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The Virgo Cluster of Galaxies
Date: Thursday, May 9th
Time: 3:45 pm - 5:00 pm
Place: Van Vleck B102 - Coffee served at 3:30 outside 4421 Sterling Hall
Speaker: Laura Farrarese, Herzberg Institute of Astrophysics, Univ of British Columbia
Abstract: At a distance of 16.5 Mpc and with a gravitating mass of 4.2A--10^14 solar masses, the Virgo Cluster is the dominant mass concentration in the local universe, the centre of the Local Supercluster, and the largest concentration of galaxies within ~35 Mpc. With thousands of member galaxies lying at a nearly common distance and spanning virtually all known morphological types, it has historically played a key role in studies of how galaxies form and evolve in dense environments. It is, without question, the most thoroughly studied cluster of galaxies in the universe, and remains a preferred target for a systematic survey of baryonic substructures in the low-redshift universe.

In this talk, I will describe an ambitious optical imaging survey of the Virgo cluster, the Next Generation Virgo Cluster Survey (NGVS), that is being carried out using the MegaPrime instrument at the Canada France Hawaii Telescope (CFHT). The NGVS is designed to address a wide range of fundamental astrophysical questions, including: the faint-end shape of the luminosity function, the characterization of galaxy scaling relations over a factor 10^7 in mass, the cluster/intracluster medium/galaxy connection, and the fossil record of star formation and chemical enrichment in dense environments. I will present a brief overview of the NGVS and discuss preliminary results.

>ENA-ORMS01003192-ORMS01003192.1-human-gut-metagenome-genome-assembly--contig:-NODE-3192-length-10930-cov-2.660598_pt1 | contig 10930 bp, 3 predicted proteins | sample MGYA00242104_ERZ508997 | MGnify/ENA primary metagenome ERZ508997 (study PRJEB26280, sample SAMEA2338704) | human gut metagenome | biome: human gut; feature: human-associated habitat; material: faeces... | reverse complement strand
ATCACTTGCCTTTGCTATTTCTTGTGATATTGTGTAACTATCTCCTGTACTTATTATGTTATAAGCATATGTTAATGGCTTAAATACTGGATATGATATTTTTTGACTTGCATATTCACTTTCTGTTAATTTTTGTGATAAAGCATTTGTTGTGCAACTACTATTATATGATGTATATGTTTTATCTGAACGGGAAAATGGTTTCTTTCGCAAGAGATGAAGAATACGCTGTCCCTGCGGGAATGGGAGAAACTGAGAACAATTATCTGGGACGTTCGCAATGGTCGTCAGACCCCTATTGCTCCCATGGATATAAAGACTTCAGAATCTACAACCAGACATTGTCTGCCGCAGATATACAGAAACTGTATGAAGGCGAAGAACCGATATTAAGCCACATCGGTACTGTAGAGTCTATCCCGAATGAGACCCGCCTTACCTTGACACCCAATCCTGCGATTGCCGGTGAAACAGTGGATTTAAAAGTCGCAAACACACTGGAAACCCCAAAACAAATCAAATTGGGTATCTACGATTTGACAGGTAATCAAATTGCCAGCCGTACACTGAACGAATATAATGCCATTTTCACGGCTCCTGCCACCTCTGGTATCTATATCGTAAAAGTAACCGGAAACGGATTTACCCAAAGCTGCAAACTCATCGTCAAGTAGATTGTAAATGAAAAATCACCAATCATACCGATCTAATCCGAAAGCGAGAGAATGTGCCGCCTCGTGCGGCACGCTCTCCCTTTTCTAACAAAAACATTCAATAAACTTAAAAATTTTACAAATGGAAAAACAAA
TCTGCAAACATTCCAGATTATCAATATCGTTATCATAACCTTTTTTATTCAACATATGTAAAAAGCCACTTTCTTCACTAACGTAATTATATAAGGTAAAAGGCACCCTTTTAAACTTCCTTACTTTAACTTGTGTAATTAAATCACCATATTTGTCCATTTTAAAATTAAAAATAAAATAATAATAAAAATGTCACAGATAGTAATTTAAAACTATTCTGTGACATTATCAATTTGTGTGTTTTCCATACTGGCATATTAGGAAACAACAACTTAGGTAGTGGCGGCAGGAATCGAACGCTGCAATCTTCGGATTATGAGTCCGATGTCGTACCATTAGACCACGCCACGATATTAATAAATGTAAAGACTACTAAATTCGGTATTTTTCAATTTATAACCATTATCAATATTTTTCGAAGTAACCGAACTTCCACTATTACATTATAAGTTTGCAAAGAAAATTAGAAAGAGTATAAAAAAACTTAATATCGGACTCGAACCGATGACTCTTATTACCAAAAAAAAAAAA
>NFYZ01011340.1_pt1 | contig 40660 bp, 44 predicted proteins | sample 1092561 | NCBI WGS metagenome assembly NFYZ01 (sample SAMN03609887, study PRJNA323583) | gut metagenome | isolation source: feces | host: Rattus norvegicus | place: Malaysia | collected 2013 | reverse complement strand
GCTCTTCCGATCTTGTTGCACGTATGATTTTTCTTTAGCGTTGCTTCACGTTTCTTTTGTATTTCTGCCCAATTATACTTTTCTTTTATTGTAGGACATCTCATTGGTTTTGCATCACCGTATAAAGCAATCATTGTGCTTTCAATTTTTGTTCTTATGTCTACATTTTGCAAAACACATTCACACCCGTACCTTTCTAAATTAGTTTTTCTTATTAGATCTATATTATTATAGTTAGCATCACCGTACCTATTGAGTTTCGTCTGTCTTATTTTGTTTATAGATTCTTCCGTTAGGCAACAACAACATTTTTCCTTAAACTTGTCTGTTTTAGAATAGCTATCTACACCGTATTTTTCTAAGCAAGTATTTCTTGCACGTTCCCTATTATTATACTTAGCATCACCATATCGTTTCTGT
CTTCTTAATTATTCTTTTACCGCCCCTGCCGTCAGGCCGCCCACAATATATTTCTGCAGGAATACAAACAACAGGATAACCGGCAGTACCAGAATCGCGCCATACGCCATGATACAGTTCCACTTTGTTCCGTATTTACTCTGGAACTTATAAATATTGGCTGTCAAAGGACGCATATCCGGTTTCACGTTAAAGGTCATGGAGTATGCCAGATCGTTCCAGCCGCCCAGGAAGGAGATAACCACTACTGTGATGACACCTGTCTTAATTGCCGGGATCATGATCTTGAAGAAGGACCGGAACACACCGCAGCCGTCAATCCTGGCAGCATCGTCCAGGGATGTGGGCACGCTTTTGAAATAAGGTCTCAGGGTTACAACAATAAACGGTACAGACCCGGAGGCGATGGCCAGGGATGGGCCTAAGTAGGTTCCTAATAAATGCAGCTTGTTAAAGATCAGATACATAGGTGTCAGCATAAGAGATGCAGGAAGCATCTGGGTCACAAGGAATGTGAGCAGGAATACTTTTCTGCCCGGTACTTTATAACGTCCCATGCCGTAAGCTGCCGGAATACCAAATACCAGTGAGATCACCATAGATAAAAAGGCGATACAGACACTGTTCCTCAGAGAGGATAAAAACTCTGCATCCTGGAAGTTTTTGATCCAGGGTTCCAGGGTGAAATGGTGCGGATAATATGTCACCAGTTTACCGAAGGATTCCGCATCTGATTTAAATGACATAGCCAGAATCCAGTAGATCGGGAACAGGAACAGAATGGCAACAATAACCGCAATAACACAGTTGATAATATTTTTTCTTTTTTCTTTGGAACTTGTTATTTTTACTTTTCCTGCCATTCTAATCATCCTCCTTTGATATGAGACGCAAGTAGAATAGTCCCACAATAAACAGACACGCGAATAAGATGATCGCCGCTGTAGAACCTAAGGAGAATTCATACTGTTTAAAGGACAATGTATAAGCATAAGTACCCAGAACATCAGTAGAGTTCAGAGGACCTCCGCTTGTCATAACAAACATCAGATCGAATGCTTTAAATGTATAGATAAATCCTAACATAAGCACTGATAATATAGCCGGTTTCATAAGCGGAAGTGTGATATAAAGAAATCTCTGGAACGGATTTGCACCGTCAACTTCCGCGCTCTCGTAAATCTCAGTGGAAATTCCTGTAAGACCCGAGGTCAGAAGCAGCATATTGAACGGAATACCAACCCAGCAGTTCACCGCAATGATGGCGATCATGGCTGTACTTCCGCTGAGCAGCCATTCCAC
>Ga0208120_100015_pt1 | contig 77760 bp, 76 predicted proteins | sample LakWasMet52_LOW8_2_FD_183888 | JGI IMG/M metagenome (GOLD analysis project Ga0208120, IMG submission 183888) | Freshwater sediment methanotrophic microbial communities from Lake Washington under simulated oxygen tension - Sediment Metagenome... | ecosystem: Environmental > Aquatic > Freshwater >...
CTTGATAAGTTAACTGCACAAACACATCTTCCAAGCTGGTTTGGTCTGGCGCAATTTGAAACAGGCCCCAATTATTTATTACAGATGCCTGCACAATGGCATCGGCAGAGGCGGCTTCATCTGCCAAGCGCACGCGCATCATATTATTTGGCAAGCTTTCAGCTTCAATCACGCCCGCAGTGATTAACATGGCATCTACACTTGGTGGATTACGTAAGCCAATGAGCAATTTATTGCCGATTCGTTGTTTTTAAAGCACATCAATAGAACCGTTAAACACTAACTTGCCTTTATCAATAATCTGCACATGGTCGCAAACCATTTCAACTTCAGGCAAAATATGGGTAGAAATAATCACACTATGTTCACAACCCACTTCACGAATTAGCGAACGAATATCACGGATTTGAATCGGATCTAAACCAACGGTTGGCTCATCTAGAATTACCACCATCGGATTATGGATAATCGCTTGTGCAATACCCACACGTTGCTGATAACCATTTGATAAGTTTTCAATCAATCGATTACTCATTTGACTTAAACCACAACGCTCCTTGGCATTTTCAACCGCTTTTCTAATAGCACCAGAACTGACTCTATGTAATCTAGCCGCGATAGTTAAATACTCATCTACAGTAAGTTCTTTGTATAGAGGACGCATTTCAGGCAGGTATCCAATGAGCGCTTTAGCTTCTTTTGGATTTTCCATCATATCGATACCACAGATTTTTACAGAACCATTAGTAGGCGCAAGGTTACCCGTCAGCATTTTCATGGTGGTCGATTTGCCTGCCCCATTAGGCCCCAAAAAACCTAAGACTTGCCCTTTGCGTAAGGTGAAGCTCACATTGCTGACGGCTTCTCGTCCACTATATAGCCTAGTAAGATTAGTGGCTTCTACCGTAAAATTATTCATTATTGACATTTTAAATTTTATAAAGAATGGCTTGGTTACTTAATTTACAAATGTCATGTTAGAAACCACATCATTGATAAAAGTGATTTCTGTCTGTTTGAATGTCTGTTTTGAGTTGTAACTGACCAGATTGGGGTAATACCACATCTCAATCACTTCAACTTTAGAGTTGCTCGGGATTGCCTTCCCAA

Host: WOWSA.
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